Hodge: Memories of sunshine, super summers and skunks

I had the ideal childhood, romping throughout the summers in a world of sunshine, swimming, and the simple, sweet life.

Growing up in the Okanagan Valley was more than just a dream, it truly was a blessing.

Straight out of a novel or a Hallmark movie, I had the ideal childhood, romping throughout the summers in a world of sunshine, swimming, and the simple, sweet life.

When I wasn’t roaming in the hills around Bear Creek, I was playing road hockey with Danny, Rob, Kenny and the rest of the crew around Water Street or Knox Crescent, or hanging around City Park earning potential manhood stripes by jumping off the top of Athens’s Tower into the cold waters of Okanagan Lake.

Fun in the sun? Cripey, I was the prince of paradise—or so I like to recall.

My parents were good folks, for the most part. My mother a living angel and my dad a Jekyll and Hyde, part amazing part monster, but both loved their kids to bits.

What I did not know back then was that we lived a lie.

I always had a warm house, food on the table  and no real recognition that my parents struggled not only with their health but financial disaster.

My proud dad did his best to see to it that as kids we did not go without.

I never knew that while we appeared to live in the world of middle income we were bankrupt, almost always.

I suppose to some degree I simply took many of my pleasures as routine, not knowing the sacrifices the adults in my world gave to make them take place.

One of ‘regular’ joys I enjoyed as a youth, (and looked forward to  throughout the winters) was my summer excursions at summer camp.

As I’ve mentioned previously, I spent four or five summers attending either church or cub camps at the fabulous facility known as the Anglican Church Camp (OAC) located on Westside Road.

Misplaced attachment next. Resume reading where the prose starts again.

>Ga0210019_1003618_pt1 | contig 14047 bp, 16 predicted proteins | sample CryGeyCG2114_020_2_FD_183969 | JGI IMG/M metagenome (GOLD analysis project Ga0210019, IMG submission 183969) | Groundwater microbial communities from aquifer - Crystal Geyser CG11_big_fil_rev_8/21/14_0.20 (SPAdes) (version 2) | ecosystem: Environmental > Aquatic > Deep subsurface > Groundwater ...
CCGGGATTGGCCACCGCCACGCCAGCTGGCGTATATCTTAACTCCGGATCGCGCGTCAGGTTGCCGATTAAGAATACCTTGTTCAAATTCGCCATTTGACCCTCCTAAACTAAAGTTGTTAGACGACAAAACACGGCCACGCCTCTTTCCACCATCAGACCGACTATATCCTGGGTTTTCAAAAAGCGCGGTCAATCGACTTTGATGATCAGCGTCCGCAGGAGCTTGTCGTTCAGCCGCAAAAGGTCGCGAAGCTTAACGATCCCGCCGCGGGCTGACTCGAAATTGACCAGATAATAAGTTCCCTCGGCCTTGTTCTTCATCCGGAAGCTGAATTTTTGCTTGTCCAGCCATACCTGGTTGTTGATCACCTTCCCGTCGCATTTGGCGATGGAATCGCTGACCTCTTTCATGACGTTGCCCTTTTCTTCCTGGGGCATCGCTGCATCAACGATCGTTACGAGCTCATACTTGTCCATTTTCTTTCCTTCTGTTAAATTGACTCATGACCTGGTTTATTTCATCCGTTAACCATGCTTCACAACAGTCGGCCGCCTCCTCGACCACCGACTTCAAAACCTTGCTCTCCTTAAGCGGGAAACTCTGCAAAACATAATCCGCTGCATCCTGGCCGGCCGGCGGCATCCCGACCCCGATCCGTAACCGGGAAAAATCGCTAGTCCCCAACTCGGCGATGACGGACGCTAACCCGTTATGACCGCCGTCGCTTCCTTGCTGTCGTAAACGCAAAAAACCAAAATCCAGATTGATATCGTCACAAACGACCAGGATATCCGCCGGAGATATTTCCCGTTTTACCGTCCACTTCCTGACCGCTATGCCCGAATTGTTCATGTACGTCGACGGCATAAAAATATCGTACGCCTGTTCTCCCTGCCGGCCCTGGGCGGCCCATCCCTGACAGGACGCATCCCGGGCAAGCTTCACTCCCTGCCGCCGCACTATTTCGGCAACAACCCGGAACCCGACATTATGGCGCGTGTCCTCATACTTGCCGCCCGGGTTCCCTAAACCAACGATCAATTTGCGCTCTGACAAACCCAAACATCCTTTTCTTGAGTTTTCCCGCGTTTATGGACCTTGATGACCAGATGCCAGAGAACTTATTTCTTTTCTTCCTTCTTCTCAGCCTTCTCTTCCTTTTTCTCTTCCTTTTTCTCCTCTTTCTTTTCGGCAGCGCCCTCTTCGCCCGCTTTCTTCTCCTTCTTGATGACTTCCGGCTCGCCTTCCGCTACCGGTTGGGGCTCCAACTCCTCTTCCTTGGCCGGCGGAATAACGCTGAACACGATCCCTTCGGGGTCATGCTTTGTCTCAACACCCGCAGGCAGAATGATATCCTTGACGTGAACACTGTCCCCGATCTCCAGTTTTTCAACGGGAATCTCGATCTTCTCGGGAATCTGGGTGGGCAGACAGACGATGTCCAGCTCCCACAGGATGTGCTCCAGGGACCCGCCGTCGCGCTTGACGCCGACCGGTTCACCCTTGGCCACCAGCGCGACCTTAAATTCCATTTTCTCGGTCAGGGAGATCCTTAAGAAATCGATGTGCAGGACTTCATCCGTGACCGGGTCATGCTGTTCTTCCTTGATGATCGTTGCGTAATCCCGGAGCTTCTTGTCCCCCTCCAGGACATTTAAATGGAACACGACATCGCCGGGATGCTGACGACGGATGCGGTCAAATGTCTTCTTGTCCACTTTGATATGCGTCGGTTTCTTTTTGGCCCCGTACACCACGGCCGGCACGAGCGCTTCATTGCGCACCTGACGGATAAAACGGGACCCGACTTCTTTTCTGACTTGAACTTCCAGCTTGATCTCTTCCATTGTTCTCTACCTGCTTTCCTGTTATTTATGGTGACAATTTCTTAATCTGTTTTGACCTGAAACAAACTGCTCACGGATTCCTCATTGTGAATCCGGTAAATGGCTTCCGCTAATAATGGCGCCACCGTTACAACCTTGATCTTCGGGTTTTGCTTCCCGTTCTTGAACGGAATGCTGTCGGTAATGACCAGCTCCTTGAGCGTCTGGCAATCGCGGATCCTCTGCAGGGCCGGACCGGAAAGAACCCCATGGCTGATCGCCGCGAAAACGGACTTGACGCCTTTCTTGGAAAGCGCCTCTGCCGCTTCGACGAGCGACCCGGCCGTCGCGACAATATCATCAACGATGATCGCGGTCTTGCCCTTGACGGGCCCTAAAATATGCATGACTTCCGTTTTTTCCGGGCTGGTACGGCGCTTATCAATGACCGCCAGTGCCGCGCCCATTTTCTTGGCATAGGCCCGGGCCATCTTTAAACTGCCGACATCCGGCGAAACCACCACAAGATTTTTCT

Countless magical moments flicker through my brain as I recall nights spent sharing ghost stories or similar scary tales with other young campers huddled in the old cabins lined with bunk beds.

Armed with flashlights and our favourite blankets and pillows,we would secretly cower in our beds, attempting to be brave while the older or braver lads in our hut would succeed in attempting to scare the daylights out of us.

Thankfully, there was always the elder cabin ‘captains’ or wardens who would appear at just the moment when a good bed-wetting or tears of fear attack was pending, and save us the humility of such a scenario.

One particular episode I will never forget was when my cohorts and I with the Sixth Kelowna Cub Pack set off on a planned nature trek from our cabins to the giant cross situated high up on the hillside overlooking the lake.

In order to reach the sacred spot, we had to pass by a former dump site which was noted for attracting a particular family of skunks.

My mom, who also doubled as the cub pack’s Akela leader, gave us all a lengthy lecture about how we were to remain walking in formation with our designated buddy, and most important of all we were to (under no circumstances) go near the family of skunks that resided at the dump site.

Less than an hour later, with mom’s lecture still foremost in my brain, I watched in spellbound horror as my assigned buddy, Charlie Ulmer, broke that vow.

In total delight at spotting the skunk clan, Ulmer rushed over to the mother skunk, (proudly sporting her magnificent tail complete with an impressive and almost iridescent white stripe), scooped up the terrified critter and rushed back to the troop of kids.

Then, with total glee and enthusiasm, thrust the skunk towards me with his arms extended fully until the skunk was mere inches from my face, and squealed, “Look what I got Charlie.”

Before I could utter a single word of protest the captured creature let loose with its top defence mechanism and covered me from head to toe in the foulest fumes known to man.

I can still recall my mother’s agonizing scream mixed with equal portions of abject horror, dismayed disbelief and motherly morbid recognition of the reality that  had just unfolded before her eyes.

Within mere moments, I was whisked back to the main camp where I had to sit and wait while my father drove from town to pick me up and return me home to a tub full of tomato juice.

Apparently the only known solution to arresting the nauseating aroma in those days was to be submerged in the red liquid for a lengthy time period. I am sure my father dearly wanted to hold me under until the bubbles stopped. To this day, I admit to a slight aversion to the site of a glass of tomato juice.